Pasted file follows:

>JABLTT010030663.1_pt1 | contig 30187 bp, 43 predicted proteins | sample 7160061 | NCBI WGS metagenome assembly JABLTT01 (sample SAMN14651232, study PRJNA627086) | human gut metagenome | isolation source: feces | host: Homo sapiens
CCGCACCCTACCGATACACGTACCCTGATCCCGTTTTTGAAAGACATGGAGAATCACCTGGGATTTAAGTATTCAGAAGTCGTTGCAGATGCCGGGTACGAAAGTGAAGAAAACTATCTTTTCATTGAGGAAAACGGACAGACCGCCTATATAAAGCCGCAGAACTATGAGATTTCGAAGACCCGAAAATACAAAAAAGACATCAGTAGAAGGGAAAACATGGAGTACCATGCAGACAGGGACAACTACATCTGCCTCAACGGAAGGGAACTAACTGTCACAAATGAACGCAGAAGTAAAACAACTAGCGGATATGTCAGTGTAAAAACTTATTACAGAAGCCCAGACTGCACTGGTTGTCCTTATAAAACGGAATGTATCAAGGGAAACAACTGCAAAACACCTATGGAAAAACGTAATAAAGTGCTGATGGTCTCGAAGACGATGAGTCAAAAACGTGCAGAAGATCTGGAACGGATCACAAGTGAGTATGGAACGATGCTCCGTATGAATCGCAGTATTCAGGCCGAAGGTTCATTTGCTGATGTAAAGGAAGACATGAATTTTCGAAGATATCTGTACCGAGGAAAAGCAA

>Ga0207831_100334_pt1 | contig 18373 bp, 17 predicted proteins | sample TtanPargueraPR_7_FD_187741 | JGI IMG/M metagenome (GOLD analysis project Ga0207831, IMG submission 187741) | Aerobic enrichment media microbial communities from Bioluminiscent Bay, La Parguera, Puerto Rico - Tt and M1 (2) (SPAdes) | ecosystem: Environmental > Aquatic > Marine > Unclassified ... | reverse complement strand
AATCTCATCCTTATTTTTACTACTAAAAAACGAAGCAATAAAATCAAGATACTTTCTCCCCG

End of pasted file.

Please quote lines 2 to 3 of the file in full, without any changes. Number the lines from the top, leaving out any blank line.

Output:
CCGCACCCTACCGATACACGTACCCTGATCCCGTTTTTGAAAGACATGGAGAATCACCTGGGATTTAAGTATTCAGAAGTCGTTGCAGATGCCGGGTACGAAAGTGAAGAAAACTATCTTTTCATTGAGGAAAACGGACAGACCGCCTATATAAAGCCGCAGAACTATGAGATTTCGAAGACCCGAAAATACAAAAAAGACATCAGTAGAAGGGAAAACATGGAGTACCATGCAGACAGGGACAACTACATCTGCCTCAACGGAAGGGAACTAACTGTCACAAATGAACGCAGAAGTAAAACAACTAGCGGATATGTCAGTGTAAAAACTTATTACAGAAGCCCAGACTGCACTGGTTGTCCTTATAAAACGGAATGTATCAAGGGAAACAACTGCAAAACACCTATGGAAAAACGTAATAAAGTGCTGATGGTCTCGAAGACGATGAGTCAAAAACGTGCAGAAGATCTGGAACGGATCACAAGTGAGTATGGAACGATGCTCCGTATGAATCGCAGTATTCAGGCCGAAGGTTCATTTGCTGATGTAAAGGAAGACATGAATTTTCGAAGATATCTGTACCGAGGAAAAGCAA

>Ga0207831_100334_pt1 | contig 18373 bp, 17 predicted proteins | sample TtanPargueraPR_7_FD_187741 | JGI IMG/M metagenome (GOLD analysis project Ga0207831, IMG submission 187741) | Aerobic enrichment media microbial communities from Bioluminiscent Bay, La Parguera, Puerto Rico - Tt and M1 (2) (SPAdes) | ecosystem: Environmental > Aquatic > Marine > Unclassified ... | reverse complement strand